Basque group ETA has begun giving up its weapons, international monitors said on Friday, a possible step toward a historic disarmament by western Europe’s last major violent separatist movement.
The Spanish government and victims’ groups shrugged off the gesture, insisting that ETA, which is blamed for more than 800 killings, disband unconditionally without foreign mediation.
A commission monitoring a ceasefire in ETA’s decades-long campaign released a video of black-masked members of the group presenting to monitors revolvers, a rifle, bullets and explosives.
“The commission has verified that ETA has sealed and put beyond operational use a specified quantity of arms, ammunition and explosives,” the body’s spokesman, Ram Manikkalingam, told reporters in the Spanish Basque city of Bilbao.
“The commission is confident that this step is significant and credible. We believe that it will lead to the putting beyond operational use of all ETA’s arms, ammunition and explosives,” the Sri Lankan spokesman said.
Spain’s conservative government shrugged off the move by ETA, which is classed as a terrorist group by the US and EU.
It does not recognise Manikkalingam and his International Verification Commission.
“We do not need these international verifiers,” Spanish Interior Minister Jorge Fernandez Diaz said.
“If ETA really wants to get rid of arms, the civil guard and police are enough for us,” he added.
ETA’s move sparked optimism among political leaders in the Spanish Basque country, however.
“It is a small step, it is not sufficient, but it is a first and necessary step towards complete disarmament,” the Spanish regional president Inigo Urkullu, a conservative nationalist, told a news conference.
Victims’ association Dignity and Justice rejected the foreign mediators’ announcement.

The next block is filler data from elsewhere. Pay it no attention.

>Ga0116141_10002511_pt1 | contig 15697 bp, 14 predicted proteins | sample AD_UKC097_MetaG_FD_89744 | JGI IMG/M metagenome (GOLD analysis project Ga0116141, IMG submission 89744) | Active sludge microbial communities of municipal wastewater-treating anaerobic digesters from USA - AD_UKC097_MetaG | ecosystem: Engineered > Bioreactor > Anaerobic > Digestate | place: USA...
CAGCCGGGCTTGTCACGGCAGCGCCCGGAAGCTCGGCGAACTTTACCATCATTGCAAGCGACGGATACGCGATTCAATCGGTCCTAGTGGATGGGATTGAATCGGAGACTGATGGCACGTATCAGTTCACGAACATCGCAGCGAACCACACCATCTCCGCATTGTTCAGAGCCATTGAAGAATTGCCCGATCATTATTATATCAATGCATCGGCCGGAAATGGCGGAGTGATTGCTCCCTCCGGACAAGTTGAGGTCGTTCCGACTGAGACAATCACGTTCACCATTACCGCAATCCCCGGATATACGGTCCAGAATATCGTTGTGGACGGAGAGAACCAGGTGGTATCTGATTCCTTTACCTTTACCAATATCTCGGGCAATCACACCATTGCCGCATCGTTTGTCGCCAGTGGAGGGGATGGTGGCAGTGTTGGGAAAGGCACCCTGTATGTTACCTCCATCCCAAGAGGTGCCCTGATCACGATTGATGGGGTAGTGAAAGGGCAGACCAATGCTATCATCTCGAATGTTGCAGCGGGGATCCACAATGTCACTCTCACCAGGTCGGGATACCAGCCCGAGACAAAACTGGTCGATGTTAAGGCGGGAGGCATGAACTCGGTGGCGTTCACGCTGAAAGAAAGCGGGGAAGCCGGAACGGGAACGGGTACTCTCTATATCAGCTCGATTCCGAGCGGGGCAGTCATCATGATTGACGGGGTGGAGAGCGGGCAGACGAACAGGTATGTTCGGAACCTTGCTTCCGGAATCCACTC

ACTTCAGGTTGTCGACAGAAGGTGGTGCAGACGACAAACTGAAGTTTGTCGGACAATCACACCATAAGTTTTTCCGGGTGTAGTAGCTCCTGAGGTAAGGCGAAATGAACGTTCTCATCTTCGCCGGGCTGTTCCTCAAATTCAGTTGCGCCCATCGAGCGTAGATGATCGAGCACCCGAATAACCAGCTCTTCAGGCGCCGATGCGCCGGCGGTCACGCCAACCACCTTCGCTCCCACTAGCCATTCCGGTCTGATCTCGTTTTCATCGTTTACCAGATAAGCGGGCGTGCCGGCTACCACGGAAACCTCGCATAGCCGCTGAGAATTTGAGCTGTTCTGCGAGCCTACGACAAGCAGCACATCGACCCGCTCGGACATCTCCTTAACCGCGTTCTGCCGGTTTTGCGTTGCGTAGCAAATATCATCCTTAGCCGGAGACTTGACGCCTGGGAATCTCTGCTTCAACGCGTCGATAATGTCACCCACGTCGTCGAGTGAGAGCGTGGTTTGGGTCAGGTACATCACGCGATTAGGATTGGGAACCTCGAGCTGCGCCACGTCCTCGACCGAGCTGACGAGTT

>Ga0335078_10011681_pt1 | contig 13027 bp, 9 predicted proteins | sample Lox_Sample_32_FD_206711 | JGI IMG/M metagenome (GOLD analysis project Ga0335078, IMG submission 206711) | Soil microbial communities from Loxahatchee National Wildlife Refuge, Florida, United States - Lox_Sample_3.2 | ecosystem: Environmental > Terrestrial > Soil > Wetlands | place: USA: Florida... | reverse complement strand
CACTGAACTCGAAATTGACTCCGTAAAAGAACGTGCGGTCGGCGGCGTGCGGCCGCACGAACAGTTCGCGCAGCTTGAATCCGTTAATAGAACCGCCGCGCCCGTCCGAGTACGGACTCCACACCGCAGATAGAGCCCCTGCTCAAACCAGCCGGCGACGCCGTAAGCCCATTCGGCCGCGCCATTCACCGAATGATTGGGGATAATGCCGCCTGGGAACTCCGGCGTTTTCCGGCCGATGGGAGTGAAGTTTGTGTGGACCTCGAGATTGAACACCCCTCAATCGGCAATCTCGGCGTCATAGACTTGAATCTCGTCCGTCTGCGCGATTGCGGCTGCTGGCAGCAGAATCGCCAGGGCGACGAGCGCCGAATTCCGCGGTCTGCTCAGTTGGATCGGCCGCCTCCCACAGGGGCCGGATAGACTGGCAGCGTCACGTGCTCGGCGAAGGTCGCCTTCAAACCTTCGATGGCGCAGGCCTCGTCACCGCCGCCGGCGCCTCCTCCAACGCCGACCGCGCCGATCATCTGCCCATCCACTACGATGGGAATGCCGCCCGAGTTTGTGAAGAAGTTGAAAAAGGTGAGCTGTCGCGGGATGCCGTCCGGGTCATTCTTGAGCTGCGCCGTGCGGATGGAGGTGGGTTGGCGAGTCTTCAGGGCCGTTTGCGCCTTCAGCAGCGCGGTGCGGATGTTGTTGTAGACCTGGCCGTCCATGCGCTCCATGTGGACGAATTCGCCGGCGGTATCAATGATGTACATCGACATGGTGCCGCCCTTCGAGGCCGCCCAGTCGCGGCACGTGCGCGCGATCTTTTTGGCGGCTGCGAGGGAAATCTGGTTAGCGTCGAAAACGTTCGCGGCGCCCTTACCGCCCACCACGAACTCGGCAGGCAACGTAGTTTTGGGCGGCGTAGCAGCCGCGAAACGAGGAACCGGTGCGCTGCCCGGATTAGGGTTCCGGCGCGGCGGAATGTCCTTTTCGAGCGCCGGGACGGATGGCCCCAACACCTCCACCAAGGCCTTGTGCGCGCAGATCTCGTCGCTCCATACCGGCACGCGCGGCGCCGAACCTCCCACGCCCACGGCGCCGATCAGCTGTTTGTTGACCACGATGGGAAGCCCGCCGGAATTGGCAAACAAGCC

“ETA has not spoken nor made a single gesture. It has just been intermediaries that have recounted some scarcely credible deeds,” it said in a statement.
ETA is blamed for the deaths of 829 people in a four-decade campaign of shootings and bombings for an independent Basque homeland in northern Spain and southwestern France.
The commission’s video, broadcast by BBC television and posted online by Spanish media, showed two ETA members presenting a table laden with weapons and explosives to Manikkalingam and Ronnie Kasrils, a South African former minister.
“To my knowledge, this is the first time that an armed group accepts this step without gaining anything in return on the political front. It’s a unilateral step,” Manikkalingam said.
He responded to critics who said that the cache of arms was relatively small.
“The quantity of arms, I think, is partly the result of the fact that they had to do this under clandestine conditions, so I don’t think it’s insignificant at all,” he said.
The group said the arms in the video, which was dated to last month in the Basque Country, were sealed and put out of use.
They were listed in an inventory shown to reporters by the commission.
The Spanish and French governments refuse to negotiate with ETA, which has been weakened over recent years by the arrests of its senior leaders in the two countries.
Only about 30 of its active members are thought to be still at large.
In October 2011, it announced a “definitive end to armed activity,” but refused to formally disarm and disband.